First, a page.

When applying to register a mark through the Unites States Patent and Trademark Office, the PTO will want to know what kinds of goods and services you use your mark in conjunction with. That is, what are you selling? The decision here effects two parts of your application: (1) the International Class you choose; and (2) how you describe your goods and services. You can think of the International Class as the broad category your product or service fits into, and the description is the more specific explanation of what, within that class, you’re marketing. [Read more…]
For a lot of small businesses and startups, there’s just not a lot of money to go around. So when that business is looking to make payroll, get a minimum viable product out the door, or just keep the lights on, spending money registering multiple trademarks with the US Patent and Trademark Office just isn’t an option. In that situation, the question I always get is this: do I register my logo or my company name? The answer is almost always going to be your company name, for a handful of reasons. [Read more…]
A couple weeks ago I filed a trademark application on behalf of a client. Simple word mark, standard classes, everything done online via a TEAS+ application, no big deal. This week, I received a rather official-looking email from Trademarkia regarding filing deadlines. I thought it was problematic when I first saw it, then I did a little digging and I’m officially disgusted with the law firm behind it. [Read more…]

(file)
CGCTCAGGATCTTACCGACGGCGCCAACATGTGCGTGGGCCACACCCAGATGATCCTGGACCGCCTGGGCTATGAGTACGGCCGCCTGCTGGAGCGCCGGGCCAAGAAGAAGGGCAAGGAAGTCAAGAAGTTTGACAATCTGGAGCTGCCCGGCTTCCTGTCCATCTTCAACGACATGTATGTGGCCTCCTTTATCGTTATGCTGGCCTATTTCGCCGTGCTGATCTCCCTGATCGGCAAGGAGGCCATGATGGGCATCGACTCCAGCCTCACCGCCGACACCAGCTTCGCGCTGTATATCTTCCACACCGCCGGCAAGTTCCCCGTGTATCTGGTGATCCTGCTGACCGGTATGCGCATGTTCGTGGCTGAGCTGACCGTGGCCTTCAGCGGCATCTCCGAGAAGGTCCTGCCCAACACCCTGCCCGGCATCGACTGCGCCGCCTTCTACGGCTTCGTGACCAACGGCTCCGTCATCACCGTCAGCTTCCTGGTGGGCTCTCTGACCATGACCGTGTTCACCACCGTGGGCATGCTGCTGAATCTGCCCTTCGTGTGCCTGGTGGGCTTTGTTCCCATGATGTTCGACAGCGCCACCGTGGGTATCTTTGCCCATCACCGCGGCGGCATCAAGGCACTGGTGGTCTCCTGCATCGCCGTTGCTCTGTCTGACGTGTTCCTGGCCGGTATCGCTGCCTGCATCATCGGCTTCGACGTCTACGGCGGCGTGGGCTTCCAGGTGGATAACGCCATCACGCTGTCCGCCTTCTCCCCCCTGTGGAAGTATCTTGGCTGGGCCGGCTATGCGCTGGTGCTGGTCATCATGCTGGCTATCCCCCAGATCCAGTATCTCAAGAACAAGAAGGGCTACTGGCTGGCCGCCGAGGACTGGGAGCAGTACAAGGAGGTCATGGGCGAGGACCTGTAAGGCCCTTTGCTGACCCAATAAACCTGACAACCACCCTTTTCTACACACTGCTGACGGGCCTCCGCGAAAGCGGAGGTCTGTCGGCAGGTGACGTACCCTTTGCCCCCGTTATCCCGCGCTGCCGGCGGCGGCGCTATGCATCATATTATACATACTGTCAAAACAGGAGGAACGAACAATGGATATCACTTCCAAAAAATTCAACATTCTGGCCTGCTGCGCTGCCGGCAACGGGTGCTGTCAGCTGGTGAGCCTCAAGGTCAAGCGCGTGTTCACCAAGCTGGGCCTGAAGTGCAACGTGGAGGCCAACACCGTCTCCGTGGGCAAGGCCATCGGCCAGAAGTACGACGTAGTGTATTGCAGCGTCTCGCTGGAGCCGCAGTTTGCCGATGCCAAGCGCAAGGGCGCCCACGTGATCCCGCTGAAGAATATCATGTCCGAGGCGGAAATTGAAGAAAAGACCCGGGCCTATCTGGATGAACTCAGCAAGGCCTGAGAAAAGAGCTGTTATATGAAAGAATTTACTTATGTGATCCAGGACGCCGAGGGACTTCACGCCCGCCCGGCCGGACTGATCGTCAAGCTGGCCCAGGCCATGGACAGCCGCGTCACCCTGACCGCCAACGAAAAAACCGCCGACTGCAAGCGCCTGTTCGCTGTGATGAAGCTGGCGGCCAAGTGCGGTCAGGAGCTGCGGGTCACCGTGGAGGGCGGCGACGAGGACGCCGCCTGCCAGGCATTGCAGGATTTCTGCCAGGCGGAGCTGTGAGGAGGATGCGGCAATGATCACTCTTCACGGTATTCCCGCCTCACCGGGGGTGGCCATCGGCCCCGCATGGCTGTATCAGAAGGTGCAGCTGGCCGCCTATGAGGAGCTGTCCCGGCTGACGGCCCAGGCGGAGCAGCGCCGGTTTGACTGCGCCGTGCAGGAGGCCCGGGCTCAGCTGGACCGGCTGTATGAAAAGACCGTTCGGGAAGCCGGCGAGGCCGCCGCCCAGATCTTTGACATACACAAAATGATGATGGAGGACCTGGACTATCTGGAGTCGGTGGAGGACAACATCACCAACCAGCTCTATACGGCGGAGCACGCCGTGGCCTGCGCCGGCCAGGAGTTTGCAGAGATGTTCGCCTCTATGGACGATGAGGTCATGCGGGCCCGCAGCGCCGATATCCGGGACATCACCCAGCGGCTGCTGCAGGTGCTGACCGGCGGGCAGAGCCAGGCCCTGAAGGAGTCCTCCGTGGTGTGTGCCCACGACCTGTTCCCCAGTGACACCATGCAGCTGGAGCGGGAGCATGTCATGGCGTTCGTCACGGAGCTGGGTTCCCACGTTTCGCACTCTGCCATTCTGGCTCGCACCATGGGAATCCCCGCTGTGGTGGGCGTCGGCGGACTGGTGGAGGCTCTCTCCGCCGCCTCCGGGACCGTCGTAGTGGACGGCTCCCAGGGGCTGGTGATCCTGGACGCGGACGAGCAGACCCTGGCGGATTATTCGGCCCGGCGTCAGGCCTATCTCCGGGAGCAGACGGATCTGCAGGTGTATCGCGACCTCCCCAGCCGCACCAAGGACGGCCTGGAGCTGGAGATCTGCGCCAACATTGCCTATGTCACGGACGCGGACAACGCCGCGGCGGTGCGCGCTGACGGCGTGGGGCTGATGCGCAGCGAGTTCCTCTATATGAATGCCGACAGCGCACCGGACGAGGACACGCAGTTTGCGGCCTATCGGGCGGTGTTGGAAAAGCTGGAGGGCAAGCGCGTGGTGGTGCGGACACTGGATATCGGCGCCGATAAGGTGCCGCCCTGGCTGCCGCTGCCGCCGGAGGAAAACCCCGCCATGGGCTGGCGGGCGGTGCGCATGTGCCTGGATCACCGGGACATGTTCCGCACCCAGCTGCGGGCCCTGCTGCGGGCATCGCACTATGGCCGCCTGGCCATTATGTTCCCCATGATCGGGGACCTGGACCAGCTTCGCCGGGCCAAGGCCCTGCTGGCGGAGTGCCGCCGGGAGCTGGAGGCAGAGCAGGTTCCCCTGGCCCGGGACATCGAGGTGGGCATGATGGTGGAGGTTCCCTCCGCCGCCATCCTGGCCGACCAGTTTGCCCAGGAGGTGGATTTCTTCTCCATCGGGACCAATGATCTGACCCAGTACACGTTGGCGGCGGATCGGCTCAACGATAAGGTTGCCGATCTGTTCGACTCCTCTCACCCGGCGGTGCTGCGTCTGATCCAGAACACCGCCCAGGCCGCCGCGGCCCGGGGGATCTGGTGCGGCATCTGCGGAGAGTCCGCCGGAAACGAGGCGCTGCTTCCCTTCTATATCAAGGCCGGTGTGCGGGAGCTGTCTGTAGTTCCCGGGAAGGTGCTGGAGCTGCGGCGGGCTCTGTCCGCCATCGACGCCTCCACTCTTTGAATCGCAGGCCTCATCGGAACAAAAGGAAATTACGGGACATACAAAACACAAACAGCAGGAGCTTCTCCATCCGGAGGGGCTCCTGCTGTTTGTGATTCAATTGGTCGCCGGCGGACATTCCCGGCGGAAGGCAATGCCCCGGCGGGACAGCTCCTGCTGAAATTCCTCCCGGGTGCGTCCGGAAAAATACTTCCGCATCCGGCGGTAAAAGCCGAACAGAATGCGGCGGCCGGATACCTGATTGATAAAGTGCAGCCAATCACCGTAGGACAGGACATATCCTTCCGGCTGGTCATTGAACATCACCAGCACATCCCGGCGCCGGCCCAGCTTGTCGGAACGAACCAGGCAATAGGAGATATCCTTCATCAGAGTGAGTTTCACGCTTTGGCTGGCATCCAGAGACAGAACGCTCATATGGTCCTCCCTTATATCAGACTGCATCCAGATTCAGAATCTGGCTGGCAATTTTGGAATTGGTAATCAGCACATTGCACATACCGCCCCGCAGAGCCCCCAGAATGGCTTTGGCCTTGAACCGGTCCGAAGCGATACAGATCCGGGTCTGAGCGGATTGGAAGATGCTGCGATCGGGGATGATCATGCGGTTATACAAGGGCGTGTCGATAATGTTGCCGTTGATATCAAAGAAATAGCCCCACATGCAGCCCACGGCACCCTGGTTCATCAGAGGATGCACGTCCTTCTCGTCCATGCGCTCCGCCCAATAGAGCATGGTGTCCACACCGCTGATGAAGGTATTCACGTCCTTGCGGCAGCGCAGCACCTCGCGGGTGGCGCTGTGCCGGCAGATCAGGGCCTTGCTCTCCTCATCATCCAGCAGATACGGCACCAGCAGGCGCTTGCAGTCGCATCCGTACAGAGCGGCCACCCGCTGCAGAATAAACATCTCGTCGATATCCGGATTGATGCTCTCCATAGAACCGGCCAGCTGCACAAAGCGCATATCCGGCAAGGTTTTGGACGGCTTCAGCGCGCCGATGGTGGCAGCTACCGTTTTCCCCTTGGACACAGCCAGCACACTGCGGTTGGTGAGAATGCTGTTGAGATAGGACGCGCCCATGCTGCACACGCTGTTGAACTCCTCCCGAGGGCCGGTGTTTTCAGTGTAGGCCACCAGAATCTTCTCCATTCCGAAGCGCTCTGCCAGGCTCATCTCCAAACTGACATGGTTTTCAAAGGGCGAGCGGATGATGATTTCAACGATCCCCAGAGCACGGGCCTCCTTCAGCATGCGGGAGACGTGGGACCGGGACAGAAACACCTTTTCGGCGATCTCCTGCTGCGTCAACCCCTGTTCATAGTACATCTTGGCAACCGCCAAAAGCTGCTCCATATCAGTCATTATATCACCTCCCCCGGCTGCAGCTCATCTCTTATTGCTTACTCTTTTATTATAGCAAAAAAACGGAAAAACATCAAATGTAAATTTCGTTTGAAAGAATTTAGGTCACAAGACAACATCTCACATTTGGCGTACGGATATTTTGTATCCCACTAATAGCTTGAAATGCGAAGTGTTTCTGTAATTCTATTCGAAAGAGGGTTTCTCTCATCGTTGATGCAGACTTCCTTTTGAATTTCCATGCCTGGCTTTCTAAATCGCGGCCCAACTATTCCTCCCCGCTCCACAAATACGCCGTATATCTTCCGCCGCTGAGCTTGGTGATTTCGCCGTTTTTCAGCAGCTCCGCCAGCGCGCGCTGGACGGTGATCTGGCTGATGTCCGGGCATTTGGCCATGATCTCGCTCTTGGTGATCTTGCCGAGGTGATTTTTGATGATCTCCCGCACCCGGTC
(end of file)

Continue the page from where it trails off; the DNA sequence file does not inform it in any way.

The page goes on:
Today Ford Motor Company sued Ferrari in federal court in the Eastern District of Michigan. I haven’t really had a chance to go through and get a handle on the case yet, but this is shaping up to be very interesting. Click through to read complaint in its entirety. Thus far, my favorite quote is, “Ferrari’s misappropriation of the F-150® trademark, or counterfeits, copies, reproductions, or colorable imitations thereof, has been, and continues to be done, with the intent to cause confusion, mistake, and to deceive consumers concerning the source and/or sponsorship of Ferrari’s products and services.” I think Ford’s come a long way over the last couple years, but something tells me Ferrari is not trying to get consumers to associate them with trucks. In any case, the complaint’s below:
On April 30th, the Boston Athletic Association, the non-profit that puts on the Boston Marathon®, filed suit against CafePress.com and Zazzle.com, as well as ten John Does, for a litany of offenses that basically boil down to trademark infringement and unfair competition. The BAA’s gripe is that CafePress and Zazzle allowed their users to create and upload designs that infringed on the BAA’s marks. Those infringing designs were then sold to other users on various items such as t-shirts, mugs, and stickers.
This suit has been met with some amount of populist outrage, outrage that I fully understand, and which was in fact my gut reaction as well. After all, the BAA and the Boston Marathon have been around forever, they’re seen as a big and strong corporate entity, and it looks like they’re trying to use their size to crush a few well-meaning individuals with a bogus lawsuit. Unfortunately, I think this is an open and shut case in favor of the BAA and, if I were their attorney, I would have filed it as well.